When baking, is it better to use a gas or electric oven?

  • I'm looking for an oven and wanted to know if there is any difference between a gas or electric oven when it comes to baking things like cakes, biscuits and scones?

    Aren't answers from Kev and papin totally opposite? So what's the truth?

    I had not realized how controversial this topic can be until I googled it. So I expanded my answer to reflect some of the issues and point out my inferences.

  • papin

    papin Correct answer

    10 years ago

    For baking cakes and breads it is important to control the humidity in the oven. In early stages of baking one typically needs the humidity to remain in the baking chamber, which is hard to do with a gas oven. Two of the bakeries near my house use electric ovens with brick lined baking chambers; the other uses gas.


    Gas and electric ovens can be built to bake the same way if cost is not an issue. Most home gas ovens will circulate the combustion products (mainly water vapor and carbon dioxide) in the cooking chamber. As the flames burn, combustion products need to be vented out of the baking chamber. Electric ovens also need vents in the baking chamber to help maintain the pressure as the air inside expands.

    Steam is essential in the initial stages of baking for good crust formation in breads and crack-free cake surfaces. The oven cavity can hold much more steam than released from the gas combustion and it is my inference that the steam content of an electric oven will be higher (I cannot find published steam measurements inside ovens). After the dough expansion, the vapor coming off of the dough or batter needs to removed quickly for browning and for the inside to cook well. The constant flow in a gas oven makes it better at that. In an electric oven a peep or two during the last baking stages will handle excess moisture.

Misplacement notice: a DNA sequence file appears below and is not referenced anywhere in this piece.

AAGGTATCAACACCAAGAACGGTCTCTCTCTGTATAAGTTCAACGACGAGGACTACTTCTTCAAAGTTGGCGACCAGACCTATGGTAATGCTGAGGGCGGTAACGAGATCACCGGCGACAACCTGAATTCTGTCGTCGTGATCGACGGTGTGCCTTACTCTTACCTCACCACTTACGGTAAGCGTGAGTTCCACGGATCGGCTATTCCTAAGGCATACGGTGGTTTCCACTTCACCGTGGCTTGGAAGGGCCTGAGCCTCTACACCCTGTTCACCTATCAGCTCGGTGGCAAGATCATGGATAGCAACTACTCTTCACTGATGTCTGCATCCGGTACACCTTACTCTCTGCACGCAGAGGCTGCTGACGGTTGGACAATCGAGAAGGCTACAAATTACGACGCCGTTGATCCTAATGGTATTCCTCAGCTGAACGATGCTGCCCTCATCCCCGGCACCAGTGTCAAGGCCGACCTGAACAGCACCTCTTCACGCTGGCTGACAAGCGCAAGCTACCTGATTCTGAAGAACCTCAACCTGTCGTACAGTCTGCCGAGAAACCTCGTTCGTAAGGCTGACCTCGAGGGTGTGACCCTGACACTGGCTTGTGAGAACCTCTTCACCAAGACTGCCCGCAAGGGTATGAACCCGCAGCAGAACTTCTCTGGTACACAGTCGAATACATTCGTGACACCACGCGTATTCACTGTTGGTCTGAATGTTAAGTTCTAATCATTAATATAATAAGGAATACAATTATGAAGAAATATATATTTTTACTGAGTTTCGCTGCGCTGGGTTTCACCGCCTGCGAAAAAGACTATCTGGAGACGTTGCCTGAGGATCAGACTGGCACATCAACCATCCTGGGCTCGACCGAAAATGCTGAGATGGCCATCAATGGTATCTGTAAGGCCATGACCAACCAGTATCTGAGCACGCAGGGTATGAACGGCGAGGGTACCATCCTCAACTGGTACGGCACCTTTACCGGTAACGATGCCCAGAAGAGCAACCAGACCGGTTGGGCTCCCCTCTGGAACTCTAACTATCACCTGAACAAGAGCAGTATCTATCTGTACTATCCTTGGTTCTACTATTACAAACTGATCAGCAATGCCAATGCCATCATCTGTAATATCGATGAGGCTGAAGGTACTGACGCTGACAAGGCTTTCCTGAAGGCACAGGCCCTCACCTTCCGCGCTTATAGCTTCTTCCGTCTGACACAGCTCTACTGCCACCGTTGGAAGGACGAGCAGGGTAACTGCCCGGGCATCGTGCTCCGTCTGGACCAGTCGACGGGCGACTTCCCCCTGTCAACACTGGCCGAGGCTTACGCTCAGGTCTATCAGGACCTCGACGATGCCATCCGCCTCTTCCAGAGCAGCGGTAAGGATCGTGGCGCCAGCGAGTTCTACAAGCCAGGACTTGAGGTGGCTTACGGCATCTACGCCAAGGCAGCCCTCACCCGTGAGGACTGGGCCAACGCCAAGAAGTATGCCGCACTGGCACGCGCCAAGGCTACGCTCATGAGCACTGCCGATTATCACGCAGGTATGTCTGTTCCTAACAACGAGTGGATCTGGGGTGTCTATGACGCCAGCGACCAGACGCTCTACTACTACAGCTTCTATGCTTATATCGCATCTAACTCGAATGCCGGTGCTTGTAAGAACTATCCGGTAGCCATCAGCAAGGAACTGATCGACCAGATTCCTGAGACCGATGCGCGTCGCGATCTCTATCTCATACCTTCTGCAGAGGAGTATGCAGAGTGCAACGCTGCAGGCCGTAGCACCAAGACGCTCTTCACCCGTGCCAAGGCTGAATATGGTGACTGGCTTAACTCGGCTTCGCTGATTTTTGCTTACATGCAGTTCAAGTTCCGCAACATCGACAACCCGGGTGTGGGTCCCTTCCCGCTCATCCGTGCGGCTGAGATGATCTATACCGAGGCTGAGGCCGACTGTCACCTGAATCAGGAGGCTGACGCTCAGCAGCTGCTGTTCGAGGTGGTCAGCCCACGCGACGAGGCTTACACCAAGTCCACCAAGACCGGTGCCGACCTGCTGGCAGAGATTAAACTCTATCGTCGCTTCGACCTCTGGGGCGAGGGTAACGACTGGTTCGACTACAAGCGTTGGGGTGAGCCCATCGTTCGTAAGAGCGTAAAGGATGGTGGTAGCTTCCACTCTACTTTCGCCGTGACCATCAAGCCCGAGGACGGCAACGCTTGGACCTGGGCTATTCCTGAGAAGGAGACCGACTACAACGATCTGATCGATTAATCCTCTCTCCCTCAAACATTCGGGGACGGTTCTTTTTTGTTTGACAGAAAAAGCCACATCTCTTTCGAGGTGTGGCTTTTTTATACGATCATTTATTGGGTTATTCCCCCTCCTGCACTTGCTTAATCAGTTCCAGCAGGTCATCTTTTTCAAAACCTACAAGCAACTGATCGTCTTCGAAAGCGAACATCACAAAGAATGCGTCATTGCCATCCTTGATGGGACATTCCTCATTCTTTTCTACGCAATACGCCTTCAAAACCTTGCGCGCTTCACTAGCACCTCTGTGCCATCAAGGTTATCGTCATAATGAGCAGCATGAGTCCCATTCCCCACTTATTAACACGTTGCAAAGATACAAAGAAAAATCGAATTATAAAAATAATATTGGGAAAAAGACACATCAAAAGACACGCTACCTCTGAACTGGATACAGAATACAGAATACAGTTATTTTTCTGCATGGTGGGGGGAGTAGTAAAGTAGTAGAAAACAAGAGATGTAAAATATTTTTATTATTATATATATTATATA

Openings in gas and electric ovens

    Two bakeries near my house use electric ovens, the other, which makes excellent French baguettes, uses a gas oven. The baker there has had both electric and gas ovens and he prefers the caramelization of the gas oven. But note that he can handle the moisture problem with the steam injector of his professional gas oven. He also noted that using gas ovens require skill as they have temperature and moisture quirks.

    Recipes may be adapted to either gas or electric ovens. In the US the majority of recipes are designed for the electric oven (they're more popular).

    How is it possible that electricity gives you more humidity when, you admit yourself, water vapour is a basic gas combustion emission? Why does the answer below says that electric gives you dry heat? Does dry stands for humidity whereas moisture stands for vapour-rich? I may be bad in English.

    In modern, home, electric ovens in the US, the vents are small and more of the humidity remains in the oven cavity. In a gas oven, the results of the combustion and whatever the food releases are vented out. I interpret _dry heat_ as radiant heat in a well vented area, something that is easier to do with an electric oven.

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Content dated before 6/26/2020 9:53 AM